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Brad Morse Endowment drive kicks off

By From the Lowell Sun

Lowell Sun

LOWELL -- For Bradford Morse, who grew up with people from poor neighborhoods in the city and worked as an usher at a local theater as a young man, working for the Untied Nations was a chance to work on the causes he was passionate about.

First as the U.N.'s undersecretary for political and general assembly affairs and then as the director of the development program, and founder and head of the Office of Emergency Operations for Africa, Morse devoted himself to helping the underprivileged until his death in 1994, as recalled by his friends.

And a group of community leaders is hoping commemorating Morse's legacy will help young people realize the importance of international relations and inspire youths to get involved.

"If there has ever been a time in this country or other countries to be concerned about international relations, sustainable development and peace, it is now," said John Wooding, provost for the University of Massachusetts Lowell.

"This is a great opportunity. It's long overdue," U.S. Rep. Marty Meehan, D-Lowell, said of the F. Bradford Morse Endowment for the Study of International Relations, Sustainability and Peace.

The university kicked off its endowment yesterday, hosting a working luncheon for the advisory group made up of faculty members, politicians and Morse's friends.

Meehan, who serves as the chair for the group, state Sen. Steven Panagiotakos, D-Lowell, and UMass Lowell Chancellor William Hogan were among those on hand to celebrate the kickoff. Others included Nicola Tsongas, Middlesex Community College external affairs vice president; Mehmed Ali, Lowell National Historical Park Mogan Cultural Center director; and UMass Lowell professor Dean Bergeron, representing the International Relations Club.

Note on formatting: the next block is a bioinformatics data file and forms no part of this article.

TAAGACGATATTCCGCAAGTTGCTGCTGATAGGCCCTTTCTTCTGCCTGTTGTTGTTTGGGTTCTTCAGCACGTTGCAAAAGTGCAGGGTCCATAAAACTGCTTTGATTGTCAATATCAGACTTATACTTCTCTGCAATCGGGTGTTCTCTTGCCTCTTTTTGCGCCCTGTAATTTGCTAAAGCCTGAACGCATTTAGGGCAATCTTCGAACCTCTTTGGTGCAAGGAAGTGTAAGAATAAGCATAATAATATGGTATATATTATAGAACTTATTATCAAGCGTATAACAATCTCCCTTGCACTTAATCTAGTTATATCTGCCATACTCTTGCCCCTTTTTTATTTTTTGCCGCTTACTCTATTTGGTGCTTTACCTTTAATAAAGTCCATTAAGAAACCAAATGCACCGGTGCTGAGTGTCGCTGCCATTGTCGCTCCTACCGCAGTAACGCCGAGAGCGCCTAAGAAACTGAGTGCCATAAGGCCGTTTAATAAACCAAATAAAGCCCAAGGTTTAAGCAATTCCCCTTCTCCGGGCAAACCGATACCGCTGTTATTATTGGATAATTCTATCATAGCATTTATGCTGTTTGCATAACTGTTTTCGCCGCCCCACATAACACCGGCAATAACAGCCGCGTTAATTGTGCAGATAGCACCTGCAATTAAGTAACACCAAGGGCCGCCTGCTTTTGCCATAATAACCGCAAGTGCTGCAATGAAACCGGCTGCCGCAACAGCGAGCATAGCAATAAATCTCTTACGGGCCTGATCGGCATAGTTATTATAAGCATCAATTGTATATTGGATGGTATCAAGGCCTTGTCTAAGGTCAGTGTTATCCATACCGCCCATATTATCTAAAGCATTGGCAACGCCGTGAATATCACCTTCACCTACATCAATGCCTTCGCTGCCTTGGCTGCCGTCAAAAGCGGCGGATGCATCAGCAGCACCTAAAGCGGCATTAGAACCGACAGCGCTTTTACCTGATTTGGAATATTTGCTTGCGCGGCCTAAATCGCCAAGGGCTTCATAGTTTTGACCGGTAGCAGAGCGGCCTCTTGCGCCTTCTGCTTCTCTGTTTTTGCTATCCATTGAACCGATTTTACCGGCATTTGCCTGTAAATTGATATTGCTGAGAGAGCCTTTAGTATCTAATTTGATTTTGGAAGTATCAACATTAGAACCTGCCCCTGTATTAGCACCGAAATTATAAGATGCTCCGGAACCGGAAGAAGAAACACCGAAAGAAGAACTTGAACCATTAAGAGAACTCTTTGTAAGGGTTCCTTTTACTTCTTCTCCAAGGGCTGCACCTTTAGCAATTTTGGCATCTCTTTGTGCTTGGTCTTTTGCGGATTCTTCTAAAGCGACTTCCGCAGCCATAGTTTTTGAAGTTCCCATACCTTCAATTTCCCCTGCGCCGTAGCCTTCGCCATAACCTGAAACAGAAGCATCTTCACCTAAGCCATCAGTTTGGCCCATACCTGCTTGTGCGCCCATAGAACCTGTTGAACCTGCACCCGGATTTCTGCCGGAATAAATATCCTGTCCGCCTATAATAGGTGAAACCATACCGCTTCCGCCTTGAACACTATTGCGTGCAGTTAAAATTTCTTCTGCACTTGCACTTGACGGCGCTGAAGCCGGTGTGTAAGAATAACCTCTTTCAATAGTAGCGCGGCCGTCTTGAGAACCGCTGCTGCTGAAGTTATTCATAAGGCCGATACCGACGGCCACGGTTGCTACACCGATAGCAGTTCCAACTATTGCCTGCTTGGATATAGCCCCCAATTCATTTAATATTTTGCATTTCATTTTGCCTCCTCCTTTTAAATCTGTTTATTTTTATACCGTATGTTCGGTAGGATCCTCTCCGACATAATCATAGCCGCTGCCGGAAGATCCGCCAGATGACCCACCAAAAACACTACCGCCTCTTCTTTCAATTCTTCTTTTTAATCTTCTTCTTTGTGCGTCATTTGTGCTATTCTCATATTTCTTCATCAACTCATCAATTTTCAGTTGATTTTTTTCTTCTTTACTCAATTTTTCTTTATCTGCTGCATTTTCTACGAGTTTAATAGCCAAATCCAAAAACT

The endowment will fund an annual lecture series and support the university's international-relations and high-school model U.N. programs. Bergeron and fellow faculty member Joyce Denning raised the $65,000 seed money almost entirely by themselves, which the group hopes will grow to $1 million.

The fund was established in honor of Morse, whose long public-service career as a former deputy administrator of Veterans Administration and U.S. representative from Lowell is not well-known to the public.

Panagiotakos said the group could team up with local schools to teach about Morse to make him a role model. Robert Hatem, who was Morse's aide in Washington, D.C., also said commitment from Lowell schools to teach the students about what he was all about would make "the finest tribute" to him. Hatem said Morse championed civil and human rights.

Middlesex Community College is planning to name the federal building on its downtown Lowell campus -- where Morse once had an office -- after Morse.

Meehan said helping youths understand politics as a vehicle to promote world peace and the importance of international relations is critical to the welfare of America.

At the luncheon, people discussed the possibility of bringing local organizations and schools into their undertaking and selecting a topic for mock U.N. events that would be relevant to residents here. The group is looking to meet again in the near future to flesh out the concept.